Human umbilical cord blood-derived mesenchymal stem cell (MSC) and ultrasound images. (A): Human umbilical cord blood-derived MSCs. (B): Injection was made in the left shoulder subscapularis (SCC) full-thickness tears under ultrasound guidance. (C): Longitudinal ultrasound image showed the needle (arrows) in the left shoulder SCC of the rabbit. Abbreviations: S, mesenchymal stem cell; T, tendon.

The first group of rabbits received injections of UCB-MSCs into their rotator cuffs. These injections were guided by ultrasound so that Kwon and his colleagues were able to place the stem cells directly on the damaged tendons. The second group of rabbits received injections of hyaluronic acid (HA), which is a component of connective tissue and the synovial fluid within bursal sacs that surround and lubricated some our joints. The third group received injections of sterile saline into their joints. The animals were then examined four weeks later.


The HA- and saline-injected animals showed few changes, but the UCB-MSC-injected animals were able to walk almost twice as far as the other rabbits and almost twice as fast. When the joint tissue of these animals was examined in detail, the HA and saline-injected animals still had full-thickness rotator cuff tears, although the HA-injected animals showed more healing that then the saline-injected rabbits. When the UCB-MSC-injected animals were examined, seven of the ten animals have rotator cuffs that had healed so that the tears could be classified as partial-thickness tears rather than full-thickness tears. Furthermore, a more detailed examination of these joint revealed that they showed regeneration of the tendon and the production of tough, high-quality collagen I.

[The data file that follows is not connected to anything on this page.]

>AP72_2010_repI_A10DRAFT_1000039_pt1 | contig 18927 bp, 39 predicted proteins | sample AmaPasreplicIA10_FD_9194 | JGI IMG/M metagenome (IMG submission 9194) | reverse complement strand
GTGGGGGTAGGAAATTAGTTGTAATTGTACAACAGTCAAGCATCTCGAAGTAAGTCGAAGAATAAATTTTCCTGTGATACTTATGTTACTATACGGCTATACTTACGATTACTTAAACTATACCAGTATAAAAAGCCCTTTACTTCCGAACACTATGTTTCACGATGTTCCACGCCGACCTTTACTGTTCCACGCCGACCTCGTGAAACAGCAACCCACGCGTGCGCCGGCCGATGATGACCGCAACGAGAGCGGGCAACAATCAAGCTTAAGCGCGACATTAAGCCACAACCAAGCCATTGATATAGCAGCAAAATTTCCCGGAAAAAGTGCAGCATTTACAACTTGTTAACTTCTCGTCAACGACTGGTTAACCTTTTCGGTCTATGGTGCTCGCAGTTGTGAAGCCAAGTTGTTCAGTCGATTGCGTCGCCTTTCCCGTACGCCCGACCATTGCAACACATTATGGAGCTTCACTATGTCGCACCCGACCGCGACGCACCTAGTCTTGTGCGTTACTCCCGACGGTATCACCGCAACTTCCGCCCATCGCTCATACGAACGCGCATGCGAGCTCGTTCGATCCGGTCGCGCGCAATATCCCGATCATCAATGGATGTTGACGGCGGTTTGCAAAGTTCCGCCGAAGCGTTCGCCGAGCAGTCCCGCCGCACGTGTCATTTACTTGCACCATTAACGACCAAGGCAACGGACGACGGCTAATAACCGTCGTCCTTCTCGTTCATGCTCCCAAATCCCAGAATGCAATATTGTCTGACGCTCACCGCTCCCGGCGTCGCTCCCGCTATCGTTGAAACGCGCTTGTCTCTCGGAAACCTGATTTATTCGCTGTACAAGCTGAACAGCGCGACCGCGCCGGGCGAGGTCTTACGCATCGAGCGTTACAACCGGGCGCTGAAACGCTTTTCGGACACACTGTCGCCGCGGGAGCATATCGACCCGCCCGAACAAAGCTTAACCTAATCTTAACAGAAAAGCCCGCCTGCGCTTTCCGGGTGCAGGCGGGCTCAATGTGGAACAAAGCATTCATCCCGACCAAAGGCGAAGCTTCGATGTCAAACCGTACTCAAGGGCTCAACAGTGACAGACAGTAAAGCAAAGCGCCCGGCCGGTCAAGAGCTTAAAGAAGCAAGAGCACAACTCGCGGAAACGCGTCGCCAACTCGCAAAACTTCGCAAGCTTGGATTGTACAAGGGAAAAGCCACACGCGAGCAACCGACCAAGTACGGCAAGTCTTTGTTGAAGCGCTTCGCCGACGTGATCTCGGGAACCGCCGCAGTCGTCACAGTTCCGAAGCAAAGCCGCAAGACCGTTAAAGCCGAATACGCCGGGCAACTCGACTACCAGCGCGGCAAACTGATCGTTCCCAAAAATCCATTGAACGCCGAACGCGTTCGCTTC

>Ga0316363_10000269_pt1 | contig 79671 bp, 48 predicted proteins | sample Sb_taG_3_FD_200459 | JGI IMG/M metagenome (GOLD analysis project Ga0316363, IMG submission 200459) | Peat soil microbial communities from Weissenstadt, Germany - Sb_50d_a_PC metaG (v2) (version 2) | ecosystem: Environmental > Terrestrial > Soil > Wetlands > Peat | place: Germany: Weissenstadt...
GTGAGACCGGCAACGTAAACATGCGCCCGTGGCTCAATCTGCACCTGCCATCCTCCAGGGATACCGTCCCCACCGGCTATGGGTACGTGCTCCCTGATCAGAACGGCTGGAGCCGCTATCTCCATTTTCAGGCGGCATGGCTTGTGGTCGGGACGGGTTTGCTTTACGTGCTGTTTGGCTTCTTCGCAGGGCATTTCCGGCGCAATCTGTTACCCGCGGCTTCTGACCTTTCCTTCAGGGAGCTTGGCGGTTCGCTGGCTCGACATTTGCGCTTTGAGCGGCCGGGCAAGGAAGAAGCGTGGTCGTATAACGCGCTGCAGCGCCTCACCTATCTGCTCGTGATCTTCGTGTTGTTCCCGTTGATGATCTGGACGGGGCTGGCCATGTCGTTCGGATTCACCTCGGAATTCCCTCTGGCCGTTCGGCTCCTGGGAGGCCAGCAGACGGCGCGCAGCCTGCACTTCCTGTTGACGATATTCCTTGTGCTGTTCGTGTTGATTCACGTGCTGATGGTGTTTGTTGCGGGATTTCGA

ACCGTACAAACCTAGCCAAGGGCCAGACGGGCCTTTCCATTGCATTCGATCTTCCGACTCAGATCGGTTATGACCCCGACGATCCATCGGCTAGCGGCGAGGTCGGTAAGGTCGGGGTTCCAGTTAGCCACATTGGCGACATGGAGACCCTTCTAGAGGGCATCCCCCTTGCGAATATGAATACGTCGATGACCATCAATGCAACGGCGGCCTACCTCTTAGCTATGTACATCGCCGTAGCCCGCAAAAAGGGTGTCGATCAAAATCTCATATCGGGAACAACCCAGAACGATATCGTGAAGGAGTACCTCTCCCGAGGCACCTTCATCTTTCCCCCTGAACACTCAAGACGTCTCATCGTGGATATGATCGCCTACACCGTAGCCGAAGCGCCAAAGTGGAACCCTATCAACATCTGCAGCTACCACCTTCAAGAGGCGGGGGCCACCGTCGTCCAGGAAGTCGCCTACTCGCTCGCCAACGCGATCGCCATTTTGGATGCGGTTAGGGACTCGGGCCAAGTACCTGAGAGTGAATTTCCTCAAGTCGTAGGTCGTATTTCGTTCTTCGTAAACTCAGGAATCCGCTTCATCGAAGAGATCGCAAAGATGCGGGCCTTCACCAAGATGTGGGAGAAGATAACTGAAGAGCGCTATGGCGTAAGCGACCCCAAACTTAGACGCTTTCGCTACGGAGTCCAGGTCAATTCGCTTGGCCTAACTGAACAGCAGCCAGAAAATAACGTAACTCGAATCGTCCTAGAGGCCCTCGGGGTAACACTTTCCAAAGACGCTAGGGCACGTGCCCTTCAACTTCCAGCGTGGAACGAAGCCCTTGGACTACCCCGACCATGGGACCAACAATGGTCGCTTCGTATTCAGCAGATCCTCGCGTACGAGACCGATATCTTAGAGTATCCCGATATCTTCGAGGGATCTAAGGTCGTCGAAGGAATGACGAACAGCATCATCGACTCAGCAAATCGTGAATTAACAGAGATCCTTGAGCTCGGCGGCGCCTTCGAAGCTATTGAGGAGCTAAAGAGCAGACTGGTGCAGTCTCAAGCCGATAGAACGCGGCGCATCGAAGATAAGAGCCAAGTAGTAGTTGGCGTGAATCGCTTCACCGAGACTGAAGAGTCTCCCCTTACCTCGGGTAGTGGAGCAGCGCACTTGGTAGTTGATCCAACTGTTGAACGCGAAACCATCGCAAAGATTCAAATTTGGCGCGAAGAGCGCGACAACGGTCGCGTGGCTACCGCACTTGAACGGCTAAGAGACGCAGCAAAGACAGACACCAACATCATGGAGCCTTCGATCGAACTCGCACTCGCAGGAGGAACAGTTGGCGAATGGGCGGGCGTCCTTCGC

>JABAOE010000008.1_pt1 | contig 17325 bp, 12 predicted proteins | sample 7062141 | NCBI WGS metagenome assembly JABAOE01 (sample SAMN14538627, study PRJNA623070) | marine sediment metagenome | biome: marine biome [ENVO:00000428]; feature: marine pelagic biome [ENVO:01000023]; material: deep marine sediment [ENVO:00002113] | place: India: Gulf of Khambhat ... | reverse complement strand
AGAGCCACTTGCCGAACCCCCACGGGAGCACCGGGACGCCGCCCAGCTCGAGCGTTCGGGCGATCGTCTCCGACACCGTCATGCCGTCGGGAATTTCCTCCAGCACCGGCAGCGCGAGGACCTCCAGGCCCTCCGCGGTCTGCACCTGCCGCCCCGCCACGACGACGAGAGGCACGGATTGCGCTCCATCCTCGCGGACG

Gross morphological (A–F) and histological (G–I) findings of the subscapularis tendons in groups 1, 2, and 3. The polygon in each of the first six images depicts the area of the full-thickness subscapularis tendon tear. (A–C): Pretreatment images. (D–F): Posttreatment images. (G): Parallel arrangement of hypercellular fibroblastic bundles (arrow) was noted in group 1. (H, I): Histological findings in groups 2 and 3 showed absence of fiber bundles. Group 1 received a 0.1-ml injection of MSCs; group 2, 0.1 ml of HA; group 3, 0.1 ml of saline. Hematoxylin-and-eosin stain, ×40. Abbreviations: MSC, human umbilical cord blood-derived mesenchymal stem cell; HA, hyaluronic acid; SSC, subscapularis muscle.